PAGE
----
Diane Coffee, better known as Shaun Fleming, has an impressive CV. The artist has held a career working with Disney as an actor, and performed with Foxygen as a percussionist. Hoping to broaden the fan base, Coffee went to work on a new album, before realizing two tracks stood out as unique and worth listening to on their own-–the result is called, Peel.
For a sudden, two track release, Peel is surprisingly but appropriately boisterous. Shaun Fleming’s history as a Disney performer is evident. Both tracks are highly thematic –embracing a Rocky Horror Picture Show level of theatrics.
Peel’s “Poor Man Dan,” spurs the album with some Motown horns. As Coffee’s vocals flood inward, the mood takes an atmospheric shift. A slew of instruments join together, forming a psychedelic, jangle orchestra. It’s a track worthy of a Broadway stage, but simultaneously suffers from ADD. It’s as if Coffee couldn’t pin a single inspiration for the track –the highly distorted guitar solo falling short amongst its instrumental rivals. Overall, “Poor Man Dan,” generates curiosity and is certainly a wonderful opening, but fails to have any lasting ‘oomph’ in this two track special.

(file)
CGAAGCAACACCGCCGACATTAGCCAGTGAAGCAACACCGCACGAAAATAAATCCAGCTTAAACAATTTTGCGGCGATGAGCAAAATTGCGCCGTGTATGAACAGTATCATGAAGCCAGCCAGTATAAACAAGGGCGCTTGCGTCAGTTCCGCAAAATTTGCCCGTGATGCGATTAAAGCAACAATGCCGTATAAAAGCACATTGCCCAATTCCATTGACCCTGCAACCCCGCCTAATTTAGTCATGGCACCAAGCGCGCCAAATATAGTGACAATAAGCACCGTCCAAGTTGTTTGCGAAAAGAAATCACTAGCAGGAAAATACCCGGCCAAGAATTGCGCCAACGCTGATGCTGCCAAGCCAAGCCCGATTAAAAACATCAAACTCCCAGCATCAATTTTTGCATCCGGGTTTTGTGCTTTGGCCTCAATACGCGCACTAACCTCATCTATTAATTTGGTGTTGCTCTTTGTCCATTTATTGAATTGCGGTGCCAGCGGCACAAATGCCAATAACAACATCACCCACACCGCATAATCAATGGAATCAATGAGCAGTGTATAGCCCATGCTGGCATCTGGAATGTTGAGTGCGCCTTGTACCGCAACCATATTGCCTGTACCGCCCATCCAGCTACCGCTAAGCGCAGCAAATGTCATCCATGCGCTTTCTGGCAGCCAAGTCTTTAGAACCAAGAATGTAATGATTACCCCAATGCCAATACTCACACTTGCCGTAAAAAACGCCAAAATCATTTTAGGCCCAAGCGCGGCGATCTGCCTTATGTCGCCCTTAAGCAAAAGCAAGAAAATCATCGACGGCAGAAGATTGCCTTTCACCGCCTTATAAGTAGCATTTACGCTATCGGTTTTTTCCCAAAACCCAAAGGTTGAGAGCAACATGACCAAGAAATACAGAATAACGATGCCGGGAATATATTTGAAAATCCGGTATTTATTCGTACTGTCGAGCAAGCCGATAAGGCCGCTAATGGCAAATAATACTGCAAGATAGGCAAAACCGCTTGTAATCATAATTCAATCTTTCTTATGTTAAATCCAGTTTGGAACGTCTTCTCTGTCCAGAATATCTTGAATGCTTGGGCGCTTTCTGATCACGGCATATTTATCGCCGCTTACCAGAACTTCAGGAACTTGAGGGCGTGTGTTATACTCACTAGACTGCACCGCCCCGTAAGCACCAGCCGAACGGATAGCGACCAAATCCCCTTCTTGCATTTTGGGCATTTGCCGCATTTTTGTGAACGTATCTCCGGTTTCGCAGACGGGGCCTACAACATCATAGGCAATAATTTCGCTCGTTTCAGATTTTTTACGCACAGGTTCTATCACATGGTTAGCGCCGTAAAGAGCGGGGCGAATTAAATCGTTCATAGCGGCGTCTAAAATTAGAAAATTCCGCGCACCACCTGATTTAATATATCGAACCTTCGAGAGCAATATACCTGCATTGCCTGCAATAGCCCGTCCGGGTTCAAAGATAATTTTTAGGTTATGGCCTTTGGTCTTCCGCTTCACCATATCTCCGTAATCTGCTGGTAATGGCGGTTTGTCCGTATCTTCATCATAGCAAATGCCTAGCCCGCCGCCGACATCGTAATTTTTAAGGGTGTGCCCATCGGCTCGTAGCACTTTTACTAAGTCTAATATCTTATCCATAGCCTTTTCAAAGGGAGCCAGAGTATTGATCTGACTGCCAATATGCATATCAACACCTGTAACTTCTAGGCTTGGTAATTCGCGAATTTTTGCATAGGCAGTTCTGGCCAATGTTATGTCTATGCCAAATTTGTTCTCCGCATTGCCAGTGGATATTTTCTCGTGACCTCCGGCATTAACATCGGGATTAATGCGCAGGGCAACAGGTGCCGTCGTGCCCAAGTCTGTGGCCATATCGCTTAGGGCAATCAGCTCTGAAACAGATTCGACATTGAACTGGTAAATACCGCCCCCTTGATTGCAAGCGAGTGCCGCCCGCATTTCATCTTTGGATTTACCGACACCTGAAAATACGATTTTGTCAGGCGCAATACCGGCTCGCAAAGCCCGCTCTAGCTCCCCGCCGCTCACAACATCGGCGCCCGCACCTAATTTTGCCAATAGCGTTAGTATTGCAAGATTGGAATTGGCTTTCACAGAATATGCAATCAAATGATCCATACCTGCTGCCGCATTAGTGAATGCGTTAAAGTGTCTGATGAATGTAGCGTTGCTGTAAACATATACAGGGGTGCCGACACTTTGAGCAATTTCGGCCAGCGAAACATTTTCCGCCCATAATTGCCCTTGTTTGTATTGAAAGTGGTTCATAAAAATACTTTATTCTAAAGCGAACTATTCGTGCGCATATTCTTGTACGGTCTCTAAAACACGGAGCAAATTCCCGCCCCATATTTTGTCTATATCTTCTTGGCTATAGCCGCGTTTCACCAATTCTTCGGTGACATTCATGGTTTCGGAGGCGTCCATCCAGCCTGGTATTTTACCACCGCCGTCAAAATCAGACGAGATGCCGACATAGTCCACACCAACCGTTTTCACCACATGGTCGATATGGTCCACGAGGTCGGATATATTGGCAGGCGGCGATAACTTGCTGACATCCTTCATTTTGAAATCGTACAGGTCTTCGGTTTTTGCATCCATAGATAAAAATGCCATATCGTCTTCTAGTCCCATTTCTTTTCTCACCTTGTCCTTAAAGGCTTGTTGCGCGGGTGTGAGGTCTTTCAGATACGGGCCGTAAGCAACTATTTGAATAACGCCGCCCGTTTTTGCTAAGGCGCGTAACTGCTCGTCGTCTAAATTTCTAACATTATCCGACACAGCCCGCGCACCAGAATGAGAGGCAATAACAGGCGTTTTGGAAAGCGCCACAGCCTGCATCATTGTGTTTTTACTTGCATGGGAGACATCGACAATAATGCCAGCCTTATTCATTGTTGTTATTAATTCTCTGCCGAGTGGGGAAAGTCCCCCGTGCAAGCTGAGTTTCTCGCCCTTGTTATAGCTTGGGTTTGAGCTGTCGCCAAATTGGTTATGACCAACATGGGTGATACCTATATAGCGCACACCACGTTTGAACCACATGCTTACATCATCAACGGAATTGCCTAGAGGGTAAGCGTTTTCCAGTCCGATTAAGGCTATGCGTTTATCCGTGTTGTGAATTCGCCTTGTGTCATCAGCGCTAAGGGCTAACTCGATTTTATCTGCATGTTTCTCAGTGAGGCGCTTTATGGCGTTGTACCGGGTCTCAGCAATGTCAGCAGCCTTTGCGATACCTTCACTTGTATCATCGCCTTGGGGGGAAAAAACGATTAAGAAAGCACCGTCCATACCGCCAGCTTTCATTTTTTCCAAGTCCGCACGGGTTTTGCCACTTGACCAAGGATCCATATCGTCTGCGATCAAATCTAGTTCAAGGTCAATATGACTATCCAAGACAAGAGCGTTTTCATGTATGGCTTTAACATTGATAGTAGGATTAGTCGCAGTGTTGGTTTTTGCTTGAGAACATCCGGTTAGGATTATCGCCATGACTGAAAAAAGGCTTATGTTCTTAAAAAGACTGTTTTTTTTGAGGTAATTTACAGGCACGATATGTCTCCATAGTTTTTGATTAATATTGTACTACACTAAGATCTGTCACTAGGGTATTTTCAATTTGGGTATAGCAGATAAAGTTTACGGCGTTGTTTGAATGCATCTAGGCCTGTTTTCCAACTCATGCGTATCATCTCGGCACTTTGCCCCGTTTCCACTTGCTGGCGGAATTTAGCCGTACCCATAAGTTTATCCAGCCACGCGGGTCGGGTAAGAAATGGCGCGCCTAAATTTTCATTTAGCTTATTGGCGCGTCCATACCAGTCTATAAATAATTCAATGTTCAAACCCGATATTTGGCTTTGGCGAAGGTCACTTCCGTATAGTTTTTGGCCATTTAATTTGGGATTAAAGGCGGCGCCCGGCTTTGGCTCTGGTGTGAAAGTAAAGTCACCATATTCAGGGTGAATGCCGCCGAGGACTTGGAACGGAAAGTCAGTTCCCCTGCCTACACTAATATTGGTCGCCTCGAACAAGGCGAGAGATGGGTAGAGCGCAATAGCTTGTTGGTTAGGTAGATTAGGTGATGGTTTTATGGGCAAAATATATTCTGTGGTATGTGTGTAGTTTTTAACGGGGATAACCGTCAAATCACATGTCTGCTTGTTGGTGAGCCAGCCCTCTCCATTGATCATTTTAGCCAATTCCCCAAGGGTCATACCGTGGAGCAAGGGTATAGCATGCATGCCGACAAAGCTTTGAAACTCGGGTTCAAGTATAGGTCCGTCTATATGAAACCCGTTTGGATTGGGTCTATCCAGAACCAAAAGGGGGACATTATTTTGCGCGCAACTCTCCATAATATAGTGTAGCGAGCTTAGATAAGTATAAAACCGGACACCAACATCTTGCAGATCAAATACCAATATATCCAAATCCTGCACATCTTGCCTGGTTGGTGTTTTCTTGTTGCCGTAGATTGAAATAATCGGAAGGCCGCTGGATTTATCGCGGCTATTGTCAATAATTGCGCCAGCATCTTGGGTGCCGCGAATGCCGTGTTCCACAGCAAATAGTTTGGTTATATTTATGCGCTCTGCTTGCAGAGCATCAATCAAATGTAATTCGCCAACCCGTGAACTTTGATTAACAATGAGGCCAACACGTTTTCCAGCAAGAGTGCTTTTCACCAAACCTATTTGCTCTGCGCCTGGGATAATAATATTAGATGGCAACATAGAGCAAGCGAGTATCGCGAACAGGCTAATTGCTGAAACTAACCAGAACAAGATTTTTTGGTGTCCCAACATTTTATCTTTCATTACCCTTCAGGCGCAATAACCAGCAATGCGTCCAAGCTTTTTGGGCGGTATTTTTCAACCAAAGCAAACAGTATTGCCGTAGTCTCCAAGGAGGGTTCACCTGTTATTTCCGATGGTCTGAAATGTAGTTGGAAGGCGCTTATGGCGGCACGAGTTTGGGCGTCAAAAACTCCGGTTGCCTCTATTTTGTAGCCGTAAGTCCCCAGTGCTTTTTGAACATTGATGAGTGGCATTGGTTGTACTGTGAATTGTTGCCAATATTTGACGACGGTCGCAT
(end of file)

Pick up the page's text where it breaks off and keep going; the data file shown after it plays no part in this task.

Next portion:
Peel’s other offering, “Get By,” begins with keys and more powerful horns. A gnarly growl through those copper pipes peels the curtain back for Coffee’s performance, “Billy was a queen.” In contrast to “Poor Man Dan,” this track relies more on Shaun Fleming’s vocal talents –being almost reminiscent of Michael Jackson. Overall, the track is more balanced and drives forward more consistently. “Get By,” also reminds me that Peel sounds very much like an Of Montreal-inspired drag show. On one hand, that’s why I want more. On the other, I’m ready for Diane Coffee to move onto something new.
Ultimately, Peel is exactly what it claims to be. The outer rind, the sharp, bitter, burst of flavor, before the real meat of the fruit. Typically, you don’t want to eat the peel –but I couldn’t blame you for trying. As Shaun Fleming embraces the musical persona, Diane Coffee, even further, I’m sure we’ll see more gems. These two particular tracks aren’t cutting it however. While they have their appealing quirks, the tracks are just a bit too flashy to sound meaningful.